Adapted from an article originally published in Points West magazine in Summer 1997
From Cody to Canyon
By Frances B. Clymer
Former Librarian, McCracken Research Library
Ed. note: Yellowstone National Park marked its 125th anniversary in 1997, the year the original of this article appeared in Points West. For the occasion, the McCracken Research Library featured an exhibition titled Cody to Canyon: Yesterday and Today. It examined travel over the road from Cody to Canyon Village in Yellowstone and the many modes of transportation used by travelers along this road over the years. The following historical information was part of the exhibition.
When Cody’s founder, William F. Cody, traveled from Cody to the eastern border of the Park in 1895, he found what he felt to be a passable route over Sylvan Pass into Yellowstone. Cody was certain that if visitors to Yellowstone could enter the Park from the east the town of Cody would benefit. With the help of others, he rallied considerable support for his cause and in 1901 a spur of the Chicago, Burlington and Quincy Railroad to Cody was completed, making the town more accessible to travelers. Trains transported supplies, shipped farmers’ crops and brought passengers on their way to Yellowstone Park.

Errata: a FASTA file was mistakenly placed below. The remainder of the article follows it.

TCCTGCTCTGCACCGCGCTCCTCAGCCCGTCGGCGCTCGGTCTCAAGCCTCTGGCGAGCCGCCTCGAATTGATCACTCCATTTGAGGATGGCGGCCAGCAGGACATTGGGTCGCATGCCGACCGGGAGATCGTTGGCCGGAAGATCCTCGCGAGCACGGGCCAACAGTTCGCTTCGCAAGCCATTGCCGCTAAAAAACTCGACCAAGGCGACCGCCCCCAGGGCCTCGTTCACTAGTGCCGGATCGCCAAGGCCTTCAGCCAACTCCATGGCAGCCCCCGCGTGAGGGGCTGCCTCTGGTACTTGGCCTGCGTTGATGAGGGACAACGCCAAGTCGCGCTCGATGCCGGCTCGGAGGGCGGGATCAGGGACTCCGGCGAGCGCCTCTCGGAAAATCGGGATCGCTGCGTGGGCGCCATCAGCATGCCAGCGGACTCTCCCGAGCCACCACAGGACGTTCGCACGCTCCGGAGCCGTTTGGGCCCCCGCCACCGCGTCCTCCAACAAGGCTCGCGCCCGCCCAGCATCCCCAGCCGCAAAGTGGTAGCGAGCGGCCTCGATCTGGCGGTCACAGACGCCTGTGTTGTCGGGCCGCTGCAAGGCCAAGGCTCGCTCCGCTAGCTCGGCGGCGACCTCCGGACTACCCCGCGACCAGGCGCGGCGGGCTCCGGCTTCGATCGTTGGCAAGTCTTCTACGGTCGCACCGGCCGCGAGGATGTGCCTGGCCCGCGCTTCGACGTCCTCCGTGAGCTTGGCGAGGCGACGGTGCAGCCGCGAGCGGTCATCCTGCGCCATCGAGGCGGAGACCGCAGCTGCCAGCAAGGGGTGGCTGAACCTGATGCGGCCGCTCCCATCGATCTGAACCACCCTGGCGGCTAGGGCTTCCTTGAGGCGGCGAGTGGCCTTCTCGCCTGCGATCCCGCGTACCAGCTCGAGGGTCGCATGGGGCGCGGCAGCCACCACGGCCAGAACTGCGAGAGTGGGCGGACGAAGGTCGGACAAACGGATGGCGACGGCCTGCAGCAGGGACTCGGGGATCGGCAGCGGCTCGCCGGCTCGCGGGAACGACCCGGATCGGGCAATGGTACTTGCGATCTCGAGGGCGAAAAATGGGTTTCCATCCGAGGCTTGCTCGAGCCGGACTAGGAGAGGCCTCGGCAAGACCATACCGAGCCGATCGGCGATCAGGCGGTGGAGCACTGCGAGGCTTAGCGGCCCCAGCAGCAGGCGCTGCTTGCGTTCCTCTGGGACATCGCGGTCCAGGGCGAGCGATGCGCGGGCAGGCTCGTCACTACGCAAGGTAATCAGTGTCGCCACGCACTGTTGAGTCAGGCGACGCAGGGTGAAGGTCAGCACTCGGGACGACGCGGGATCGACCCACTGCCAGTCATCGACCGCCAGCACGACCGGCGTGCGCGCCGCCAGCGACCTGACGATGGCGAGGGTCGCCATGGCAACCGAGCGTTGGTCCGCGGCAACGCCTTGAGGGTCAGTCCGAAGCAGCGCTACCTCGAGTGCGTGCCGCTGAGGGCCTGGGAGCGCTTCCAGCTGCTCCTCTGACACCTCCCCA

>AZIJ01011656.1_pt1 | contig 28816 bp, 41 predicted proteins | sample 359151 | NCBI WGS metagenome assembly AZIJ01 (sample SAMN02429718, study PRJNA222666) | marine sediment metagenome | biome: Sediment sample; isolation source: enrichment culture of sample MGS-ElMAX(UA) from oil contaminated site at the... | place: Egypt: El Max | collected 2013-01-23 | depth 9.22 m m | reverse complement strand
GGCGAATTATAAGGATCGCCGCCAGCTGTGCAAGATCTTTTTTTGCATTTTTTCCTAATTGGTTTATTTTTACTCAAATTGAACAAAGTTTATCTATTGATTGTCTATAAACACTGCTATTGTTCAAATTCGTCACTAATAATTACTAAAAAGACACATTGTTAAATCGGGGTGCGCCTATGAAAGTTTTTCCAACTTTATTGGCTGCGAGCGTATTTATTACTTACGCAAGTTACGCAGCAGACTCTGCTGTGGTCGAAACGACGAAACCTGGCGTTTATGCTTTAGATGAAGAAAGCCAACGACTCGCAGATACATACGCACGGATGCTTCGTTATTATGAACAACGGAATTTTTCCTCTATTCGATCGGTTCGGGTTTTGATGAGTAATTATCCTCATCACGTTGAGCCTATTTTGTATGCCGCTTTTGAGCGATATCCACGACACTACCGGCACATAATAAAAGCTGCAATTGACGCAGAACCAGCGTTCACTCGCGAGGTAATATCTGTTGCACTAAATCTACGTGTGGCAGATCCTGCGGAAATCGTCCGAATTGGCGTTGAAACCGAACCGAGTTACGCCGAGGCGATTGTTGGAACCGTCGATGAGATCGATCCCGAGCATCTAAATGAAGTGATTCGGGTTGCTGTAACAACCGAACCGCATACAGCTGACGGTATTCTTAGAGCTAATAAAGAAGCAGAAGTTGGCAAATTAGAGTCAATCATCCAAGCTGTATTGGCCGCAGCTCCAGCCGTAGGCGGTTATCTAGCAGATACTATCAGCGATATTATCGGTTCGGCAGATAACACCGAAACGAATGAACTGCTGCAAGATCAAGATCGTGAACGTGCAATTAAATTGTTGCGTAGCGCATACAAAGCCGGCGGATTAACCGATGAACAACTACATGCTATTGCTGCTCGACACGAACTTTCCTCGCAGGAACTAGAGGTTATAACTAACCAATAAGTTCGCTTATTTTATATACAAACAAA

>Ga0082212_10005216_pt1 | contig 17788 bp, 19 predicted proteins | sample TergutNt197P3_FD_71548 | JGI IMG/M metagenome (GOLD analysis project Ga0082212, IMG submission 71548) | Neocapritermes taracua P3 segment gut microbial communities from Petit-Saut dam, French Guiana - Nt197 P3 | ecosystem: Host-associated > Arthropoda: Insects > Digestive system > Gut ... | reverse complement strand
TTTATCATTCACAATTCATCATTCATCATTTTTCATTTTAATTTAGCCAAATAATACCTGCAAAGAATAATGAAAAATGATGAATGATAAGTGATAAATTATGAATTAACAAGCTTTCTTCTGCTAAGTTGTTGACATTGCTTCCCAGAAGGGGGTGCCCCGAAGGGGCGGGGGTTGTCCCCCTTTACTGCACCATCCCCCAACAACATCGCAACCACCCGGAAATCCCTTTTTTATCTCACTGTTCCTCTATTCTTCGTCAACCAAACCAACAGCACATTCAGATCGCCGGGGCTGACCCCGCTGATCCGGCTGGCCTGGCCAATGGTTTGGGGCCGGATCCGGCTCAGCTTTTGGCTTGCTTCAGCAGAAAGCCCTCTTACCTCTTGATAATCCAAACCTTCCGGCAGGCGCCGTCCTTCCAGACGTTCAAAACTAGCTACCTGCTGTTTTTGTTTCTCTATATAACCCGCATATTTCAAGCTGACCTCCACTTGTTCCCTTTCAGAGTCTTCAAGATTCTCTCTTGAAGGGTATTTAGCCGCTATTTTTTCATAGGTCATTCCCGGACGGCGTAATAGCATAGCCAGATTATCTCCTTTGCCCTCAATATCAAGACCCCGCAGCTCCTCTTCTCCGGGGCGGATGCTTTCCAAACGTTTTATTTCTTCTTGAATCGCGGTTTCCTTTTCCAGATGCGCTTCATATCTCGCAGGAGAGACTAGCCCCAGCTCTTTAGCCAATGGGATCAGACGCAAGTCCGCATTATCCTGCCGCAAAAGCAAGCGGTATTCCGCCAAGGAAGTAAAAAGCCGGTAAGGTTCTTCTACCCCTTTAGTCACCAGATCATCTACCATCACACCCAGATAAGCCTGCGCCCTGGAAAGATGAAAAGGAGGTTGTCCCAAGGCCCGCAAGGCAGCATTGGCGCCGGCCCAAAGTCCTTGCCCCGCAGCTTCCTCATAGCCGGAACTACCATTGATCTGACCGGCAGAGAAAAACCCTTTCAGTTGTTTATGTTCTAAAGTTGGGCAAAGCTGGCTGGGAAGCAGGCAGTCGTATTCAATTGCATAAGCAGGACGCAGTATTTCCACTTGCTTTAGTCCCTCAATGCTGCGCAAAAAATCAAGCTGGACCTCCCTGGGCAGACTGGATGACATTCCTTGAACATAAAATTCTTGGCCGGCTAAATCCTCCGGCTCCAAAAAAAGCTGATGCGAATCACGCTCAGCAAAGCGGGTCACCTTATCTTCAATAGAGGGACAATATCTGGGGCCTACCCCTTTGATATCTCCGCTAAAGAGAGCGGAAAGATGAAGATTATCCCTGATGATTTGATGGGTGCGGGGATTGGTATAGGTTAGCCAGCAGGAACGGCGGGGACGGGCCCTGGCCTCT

By 1903 a road from Cody to Yellowstone along the North Fork of the Shoshone River was officially open for traffic. Travelers were able to make the trip from Cody to the Grand Canyon of the Yellowstone without experiencing major difficulties.
The first Cody Road tourists were conveyed to the Park in horse-drawn coaches. Independent travelers (or “sagebrush tourists”) made the trip in wagons or on horseback. After 1911 tourists were transported in large, motorized touring vehicles and a bit later in buses.
Since automobiles were not permitted in the Park until 1915, early tourists were met at the East Entrance by coaches such as the magnificently conserved Yellowstone National Park Transportation Company coach, which was the centerpiece of the 1997 exhibition. Traffic through the East Entrance to the Park doubled the year that automobile travel was sanctioned, and a new era in Yellowstone travel began.